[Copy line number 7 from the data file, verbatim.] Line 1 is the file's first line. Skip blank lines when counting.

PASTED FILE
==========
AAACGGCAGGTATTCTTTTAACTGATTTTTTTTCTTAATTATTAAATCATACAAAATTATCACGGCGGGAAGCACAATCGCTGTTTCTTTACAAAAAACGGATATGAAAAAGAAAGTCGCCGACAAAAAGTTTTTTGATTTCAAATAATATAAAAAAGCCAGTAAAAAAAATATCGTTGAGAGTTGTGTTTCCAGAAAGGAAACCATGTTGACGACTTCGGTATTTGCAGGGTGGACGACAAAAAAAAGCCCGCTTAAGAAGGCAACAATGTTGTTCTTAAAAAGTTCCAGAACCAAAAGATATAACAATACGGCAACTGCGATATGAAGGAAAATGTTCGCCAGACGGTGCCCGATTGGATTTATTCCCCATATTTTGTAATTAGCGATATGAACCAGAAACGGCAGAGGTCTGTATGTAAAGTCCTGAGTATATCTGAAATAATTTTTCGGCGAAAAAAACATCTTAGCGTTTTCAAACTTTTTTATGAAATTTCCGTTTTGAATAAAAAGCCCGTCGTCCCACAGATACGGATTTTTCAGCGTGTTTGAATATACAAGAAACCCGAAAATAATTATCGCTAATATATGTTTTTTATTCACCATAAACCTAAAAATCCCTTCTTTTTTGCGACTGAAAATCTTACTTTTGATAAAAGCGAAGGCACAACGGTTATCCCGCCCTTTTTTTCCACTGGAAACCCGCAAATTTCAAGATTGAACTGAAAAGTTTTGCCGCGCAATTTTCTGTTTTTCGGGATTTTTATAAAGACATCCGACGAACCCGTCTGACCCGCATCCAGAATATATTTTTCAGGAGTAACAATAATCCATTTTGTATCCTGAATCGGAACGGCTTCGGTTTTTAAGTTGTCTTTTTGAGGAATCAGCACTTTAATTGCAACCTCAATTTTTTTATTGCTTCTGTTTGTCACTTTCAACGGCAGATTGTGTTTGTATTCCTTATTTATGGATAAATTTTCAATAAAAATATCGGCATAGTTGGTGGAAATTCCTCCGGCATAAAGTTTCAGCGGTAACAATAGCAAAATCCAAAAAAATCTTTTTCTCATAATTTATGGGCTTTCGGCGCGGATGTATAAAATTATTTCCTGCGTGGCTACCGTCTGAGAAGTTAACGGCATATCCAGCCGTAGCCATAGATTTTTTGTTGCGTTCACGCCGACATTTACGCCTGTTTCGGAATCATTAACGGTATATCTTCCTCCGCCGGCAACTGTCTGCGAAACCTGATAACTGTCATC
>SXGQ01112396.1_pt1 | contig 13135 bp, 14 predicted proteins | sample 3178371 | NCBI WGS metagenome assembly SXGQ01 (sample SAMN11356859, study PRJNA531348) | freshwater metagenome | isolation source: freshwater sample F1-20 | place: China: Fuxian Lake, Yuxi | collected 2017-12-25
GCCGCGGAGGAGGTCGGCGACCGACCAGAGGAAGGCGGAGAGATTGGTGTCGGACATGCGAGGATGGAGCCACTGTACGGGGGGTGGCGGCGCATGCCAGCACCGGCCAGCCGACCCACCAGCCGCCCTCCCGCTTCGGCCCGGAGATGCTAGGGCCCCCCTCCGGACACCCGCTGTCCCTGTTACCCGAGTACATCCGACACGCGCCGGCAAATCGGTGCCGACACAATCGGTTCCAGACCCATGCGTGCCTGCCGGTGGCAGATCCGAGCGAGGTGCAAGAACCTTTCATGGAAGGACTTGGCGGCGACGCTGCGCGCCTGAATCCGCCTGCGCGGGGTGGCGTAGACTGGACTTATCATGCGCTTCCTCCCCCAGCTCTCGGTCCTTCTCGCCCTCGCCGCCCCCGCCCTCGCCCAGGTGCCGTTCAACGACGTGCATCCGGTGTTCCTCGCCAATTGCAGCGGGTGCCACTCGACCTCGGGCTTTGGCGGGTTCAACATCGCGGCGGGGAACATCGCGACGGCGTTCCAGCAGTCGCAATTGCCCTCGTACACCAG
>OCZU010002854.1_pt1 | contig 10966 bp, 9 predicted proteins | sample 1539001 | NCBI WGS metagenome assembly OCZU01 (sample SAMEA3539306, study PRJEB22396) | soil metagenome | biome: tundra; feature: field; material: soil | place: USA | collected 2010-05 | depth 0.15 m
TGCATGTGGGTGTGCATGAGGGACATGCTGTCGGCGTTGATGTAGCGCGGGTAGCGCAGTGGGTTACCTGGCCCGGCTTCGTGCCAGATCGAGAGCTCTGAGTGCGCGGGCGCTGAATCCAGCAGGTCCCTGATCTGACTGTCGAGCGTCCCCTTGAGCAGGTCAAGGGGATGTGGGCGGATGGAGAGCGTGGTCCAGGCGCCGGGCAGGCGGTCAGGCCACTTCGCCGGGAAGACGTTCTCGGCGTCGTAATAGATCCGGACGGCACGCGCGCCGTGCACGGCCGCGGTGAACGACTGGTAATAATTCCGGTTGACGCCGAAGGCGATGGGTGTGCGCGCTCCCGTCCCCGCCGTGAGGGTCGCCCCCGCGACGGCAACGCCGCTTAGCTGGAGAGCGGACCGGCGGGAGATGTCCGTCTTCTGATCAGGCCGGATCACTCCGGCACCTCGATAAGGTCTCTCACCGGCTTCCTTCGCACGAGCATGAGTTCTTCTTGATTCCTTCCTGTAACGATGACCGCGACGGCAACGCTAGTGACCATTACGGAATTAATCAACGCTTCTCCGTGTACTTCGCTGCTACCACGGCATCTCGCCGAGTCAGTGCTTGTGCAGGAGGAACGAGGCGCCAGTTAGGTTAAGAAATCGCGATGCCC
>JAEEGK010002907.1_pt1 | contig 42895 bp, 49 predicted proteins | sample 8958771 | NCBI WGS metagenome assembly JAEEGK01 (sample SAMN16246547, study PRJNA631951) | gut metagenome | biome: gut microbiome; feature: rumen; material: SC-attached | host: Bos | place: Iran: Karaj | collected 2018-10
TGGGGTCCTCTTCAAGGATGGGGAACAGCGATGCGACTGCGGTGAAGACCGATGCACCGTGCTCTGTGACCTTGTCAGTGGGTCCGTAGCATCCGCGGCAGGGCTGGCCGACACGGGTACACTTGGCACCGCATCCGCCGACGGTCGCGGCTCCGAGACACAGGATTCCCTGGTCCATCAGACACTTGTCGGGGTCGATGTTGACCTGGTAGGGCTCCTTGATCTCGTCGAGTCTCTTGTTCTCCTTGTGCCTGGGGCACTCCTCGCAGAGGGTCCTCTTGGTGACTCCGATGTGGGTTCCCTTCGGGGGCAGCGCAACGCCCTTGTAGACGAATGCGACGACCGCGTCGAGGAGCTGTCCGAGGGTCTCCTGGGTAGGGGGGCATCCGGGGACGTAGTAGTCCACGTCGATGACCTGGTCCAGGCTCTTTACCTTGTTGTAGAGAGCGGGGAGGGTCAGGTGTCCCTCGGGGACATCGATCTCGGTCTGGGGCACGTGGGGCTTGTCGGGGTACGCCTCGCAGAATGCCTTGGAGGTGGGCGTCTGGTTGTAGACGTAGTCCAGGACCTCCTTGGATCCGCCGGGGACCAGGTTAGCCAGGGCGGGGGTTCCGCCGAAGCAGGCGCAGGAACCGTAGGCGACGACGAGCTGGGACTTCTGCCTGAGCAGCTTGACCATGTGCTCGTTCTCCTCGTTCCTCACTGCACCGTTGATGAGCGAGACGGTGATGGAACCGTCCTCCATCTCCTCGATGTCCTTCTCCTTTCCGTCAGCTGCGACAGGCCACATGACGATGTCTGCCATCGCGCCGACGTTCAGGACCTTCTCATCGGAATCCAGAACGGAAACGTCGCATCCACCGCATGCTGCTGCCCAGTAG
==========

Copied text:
TGGGGTCCTCTTCAAGGATGGGGAACAGCGATGCGACTGCGGTGAAGACCGATGCACCGTGCTCTGTGACCTTGTCAGTGGGTCCGTAGCATCCGCGGCAGGGCTGGCCGACACGGGTACACTTGGCACCGCATCCGCCGACGGTCGCGGCTCCGAGACACAGGATTCCCTGGTCCATCAGACACTTGTCGGGGTCGATGTTGACCTGGTAGGGCTCCTTGATCTCGTCGAGTCTCTTGTTCTCCTTGTGCCTGGGGCACTCCTCGCAGAGGGTCCTCTTGGTGACTCCGATGTGGGTTCCCTTCGGGGGCAGCGCAACGCCCTTGTAGACGAATGCGACGACCGCGTCGAGGAGCTGTCCGAGGGTCTCCTGGGTAGGGGGGCATCCGGGGACGTAGTAGTCCACGTCGATGACCTGGTCCAGGCTCTTTACCTTGTTGTAGAGAGCGGGGAGGGTCAGGTGTCCCTCGGGGACATCGATCTCGGTCTGGGGCACGTGGGGCTTGTCGGGGTACGCCTCGCAGAATGCCTTGGAGGTGGGCGTCTGGTTGTAGACGTAGTCCAGGACCTCCTTGGATCCGCCGGGGACCAGGTTAGCCAGGGCGGGGGTTCCGCCGAAGCAGGCGCAGGAACCGTAGGCGACGACGAGCTGGGACTTCTGCCTGAGCAGCTTGACCATGTGCTCGTTCTCCTCGTTCCTCACTGCACCGTTGATGAGCGAGACGGTGATGGAACCGTCCTCCATCTCCTCGATGTCCTTCTCCTTTCCGTCAGCTGCGACAGGCCACATGACGATGTCTGCCATCGCGCCGACGTTCAGGACCTTCTCATCGGAATCCAGAACGGAAACGTCGCATCCACCGCATGCTGCTGCCCAGTAG